And in this respect: “The Treasury told the banks that while there was technically no ban against helping the Russian government raise money, the banks would have to be mindful of the fact that the money could be diverted into activities that were not consistent with US foreign policy.”
But what about the case of money that could be diverted into activities that was not consistent with Russian citizens’ interests? Is that irrelevant?
I ask because I am Venezuelan, and the government of my country has taken on loads of debt, something that clearly is not justifiable in the midst of an incredible oil boom. And all this odious credit/debt is now supposed to be repaid by all citizens who had absolutely nothing to do with how the loan proceeds were used, in much because of a big lack of transparent information.
And the financier’s of Venezuela have been quite aware that things in Venezuela were not fine and dandy. Among publicly notorious issues was that the government was selling oil to some countries a highly subsidized prices for its own political benefit; giving away gas to its own citizens for a value that exceeded all social spending put together; the existence of rampant corruption; and that its human right’s behavior was being questioned over an over again.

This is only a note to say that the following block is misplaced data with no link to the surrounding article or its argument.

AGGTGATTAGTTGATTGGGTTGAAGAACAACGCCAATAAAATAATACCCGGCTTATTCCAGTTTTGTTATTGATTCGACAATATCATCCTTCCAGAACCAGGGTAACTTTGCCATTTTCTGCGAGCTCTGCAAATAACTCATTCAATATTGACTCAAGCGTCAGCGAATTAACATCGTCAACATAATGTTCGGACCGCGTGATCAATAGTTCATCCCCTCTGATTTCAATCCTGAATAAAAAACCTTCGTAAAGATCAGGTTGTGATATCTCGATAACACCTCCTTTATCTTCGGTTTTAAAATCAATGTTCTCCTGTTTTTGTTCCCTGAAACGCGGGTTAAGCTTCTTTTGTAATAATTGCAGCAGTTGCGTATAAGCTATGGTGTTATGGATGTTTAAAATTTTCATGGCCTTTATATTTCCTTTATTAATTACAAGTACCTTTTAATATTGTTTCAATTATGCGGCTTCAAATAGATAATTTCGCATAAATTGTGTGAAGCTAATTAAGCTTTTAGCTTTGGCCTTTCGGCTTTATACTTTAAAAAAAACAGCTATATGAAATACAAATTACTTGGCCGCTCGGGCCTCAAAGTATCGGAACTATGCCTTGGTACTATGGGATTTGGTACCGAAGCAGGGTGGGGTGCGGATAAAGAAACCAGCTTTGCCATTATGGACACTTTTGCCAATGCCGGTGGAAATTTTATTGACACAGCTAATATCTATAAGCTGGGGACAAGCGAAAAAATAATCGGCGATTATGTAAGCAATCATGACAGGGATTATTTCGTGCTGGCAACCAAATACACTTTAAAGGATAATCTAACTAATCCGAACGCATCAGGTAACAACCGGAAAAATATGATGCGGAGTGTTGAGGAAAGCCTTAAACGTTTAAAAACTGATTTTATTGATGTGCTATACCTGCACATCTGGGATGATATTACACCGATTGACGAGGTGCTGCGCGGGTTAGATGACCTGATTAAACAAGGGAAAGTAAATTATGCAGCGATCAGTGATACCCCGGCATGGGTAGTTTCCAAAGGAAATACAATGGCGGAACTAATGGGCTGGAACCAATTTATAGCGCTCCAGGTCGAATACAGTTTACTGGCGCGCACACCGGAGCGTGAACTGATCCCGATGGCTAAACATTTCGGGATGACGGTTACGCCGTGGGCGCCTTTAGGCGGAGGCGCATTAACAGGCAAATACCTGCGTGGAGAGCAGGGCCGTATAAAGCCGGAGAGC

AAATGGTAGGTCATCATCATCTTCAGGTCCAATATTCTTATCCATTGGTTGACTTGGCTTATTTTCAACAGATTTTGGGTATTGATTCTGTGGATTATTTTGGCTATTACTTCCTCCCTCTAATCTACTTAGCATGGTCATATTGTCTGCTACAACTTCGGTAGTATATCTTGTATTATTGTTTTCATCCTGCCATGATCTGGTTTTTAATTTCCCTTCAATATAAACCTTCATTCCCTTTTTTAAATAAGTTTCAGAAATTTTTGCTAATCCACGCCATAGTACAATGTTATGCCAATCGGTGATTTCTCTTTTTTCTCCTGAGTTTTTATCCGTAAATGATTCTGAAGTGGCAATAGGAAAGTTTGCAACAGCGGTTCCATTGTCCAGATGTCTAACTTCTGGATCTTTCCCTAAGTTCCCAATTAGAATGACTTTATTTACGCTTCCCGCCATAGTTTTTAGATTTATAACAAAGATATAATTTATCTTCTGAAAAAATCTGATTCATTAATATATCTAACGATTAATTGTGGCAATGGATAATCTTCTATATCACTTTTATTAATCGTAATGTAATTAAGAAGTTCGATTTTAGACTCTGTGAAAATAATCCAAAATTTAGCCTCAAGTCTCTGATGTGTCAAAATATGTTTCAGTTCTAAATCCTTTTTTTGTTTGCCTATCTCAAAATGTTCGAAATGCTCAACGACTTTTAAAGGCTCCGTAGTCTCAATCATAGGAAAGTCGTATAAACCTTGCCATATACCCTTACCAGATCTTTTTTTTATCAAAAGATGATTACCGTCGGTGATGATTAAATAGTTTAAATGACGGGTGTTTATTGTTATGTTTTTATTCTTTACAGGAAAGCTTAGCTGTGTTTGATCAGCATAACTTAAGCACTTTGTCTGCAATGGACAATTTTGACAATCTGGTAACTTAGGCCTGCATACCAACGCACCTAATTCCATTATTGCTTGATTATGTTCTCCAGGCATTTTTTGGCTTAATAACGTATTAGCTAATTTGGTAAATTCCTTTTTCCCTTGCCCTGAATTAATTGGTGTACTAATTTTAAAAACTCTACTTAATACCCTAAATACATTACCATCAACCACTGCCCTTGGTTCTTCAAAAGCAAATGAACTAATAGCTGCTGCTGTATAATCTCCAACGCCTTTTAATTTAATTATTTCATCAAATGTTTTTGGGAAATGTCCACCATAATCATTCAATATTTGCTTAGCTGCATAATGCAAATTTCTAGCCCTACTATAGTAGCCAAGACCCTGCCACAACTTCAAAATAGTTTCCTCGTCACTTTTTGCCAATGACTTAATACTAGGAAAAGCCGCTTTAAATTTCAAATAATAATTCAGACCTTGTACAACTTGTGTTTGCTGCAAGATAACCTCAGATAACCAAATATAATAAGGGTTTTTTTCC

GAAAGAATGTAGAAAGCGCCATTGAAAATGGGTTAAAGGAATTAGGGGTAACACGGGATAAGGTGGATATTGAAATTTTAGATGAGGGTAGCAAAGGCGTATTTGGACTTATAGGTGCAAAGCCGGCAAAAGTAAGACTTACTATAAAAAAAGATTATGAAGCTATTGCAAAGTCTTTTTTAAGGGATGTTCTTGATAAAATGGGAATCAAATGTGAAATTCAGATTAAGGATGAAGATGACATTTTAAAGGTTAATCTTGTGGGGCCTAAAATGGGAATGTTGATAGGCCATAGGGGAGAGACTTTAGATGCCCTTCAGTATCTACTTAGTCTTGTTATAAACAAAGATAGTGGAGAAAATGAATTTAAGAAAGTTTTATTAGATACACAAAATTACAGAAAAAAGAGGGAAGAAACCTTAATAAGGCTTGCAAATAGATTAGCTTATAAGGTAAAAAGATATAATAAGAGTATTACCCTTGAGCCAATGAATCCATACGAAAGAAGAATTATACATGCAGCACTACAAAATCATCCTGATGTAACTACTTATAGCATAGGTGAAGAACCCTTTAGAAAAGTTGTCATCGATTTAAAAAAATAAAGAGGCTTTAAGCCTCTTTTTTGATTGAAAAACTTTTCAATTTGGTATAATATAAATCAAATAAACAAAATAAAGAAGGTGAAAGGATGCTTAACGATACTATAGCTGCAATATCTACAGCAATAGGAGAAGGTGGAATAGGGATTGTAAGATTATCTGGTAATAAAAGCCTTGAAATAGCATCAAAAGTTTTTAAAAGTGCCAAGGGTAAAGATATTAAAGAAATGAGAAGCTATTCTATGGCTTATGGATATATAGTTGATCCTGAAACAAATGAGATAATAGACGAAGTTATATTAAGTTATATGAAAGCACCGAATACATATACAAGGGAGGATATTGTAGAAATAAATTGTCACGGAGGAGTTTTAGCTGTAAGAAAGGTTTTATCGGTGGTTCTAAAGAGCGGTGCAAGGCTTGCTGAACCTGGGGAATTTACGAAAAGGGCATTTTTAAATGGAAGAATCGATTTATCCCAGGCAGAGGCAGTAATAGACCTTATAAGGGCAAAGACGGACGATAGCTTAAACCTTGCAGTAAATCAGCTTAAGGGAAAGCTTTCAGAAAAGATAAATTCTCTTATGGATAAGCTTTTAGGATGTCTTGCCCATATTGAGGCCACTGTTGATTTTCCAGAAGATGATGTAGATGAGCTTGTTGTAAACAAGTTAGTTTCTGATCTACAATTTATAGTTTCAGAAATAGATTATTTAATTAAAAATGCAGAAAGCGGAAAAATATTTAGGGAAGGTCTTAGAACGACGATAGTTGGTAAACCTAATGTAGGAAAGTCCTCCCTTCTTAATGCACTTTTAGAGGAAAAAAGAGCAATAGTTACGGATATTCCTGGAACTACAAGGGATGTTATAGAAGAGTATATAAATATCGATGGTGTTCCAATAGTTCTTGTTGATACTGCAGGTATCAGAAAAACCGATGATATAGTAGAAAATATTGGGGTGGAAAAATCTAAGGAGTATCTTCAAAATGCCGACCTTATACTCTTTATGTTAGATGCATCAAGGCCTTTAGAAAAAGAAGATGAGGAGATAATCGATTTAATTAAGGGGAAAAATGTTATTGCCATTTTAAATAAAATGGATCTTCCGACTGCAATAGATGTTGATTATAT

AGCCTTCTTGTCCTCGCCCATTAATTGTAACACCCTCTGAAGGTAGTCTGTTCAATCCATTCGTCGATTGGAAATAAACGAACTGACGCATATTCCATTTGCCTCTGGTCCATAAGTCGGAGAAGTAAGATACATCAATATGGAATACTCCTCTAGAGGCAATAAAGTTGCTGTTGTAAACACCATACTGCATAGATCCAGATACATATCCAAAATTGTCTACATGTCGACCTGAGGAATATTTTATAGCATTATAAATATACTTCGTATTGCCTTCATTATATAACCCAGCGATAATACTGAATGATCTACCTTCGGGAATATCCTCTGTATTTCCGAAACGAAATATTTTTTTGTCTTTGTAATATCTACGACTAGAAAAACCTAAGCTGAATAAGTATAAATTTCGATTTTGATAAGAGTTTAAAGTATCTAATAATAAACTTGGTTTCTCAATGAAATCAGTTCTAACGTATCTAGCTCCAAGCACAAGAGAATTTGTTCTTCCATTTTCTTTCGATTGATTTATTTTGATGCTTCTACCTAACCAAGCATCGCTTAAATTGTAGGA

But the financiers loved the risk premiums, and so I ask:
In the case of a loan to an individual government official in return for a favor, there would be no doubt that it could be classified as an act of corruption, and the financier could be held liable in the US under the Foreign Corrupt Practices Act.
But, what about a loan that provides money to a whole government, in return of the favor of extravagant risk premiums, could that not also be classified as an act of corruption?
The world no doubt needs a Sovereign Debt Restructuring Mechanism (SDRM) but, if that is going to help the citizens of the world, which it primarily should do, that must begin by making clear the difference between bona-fide normal credits and odious credits.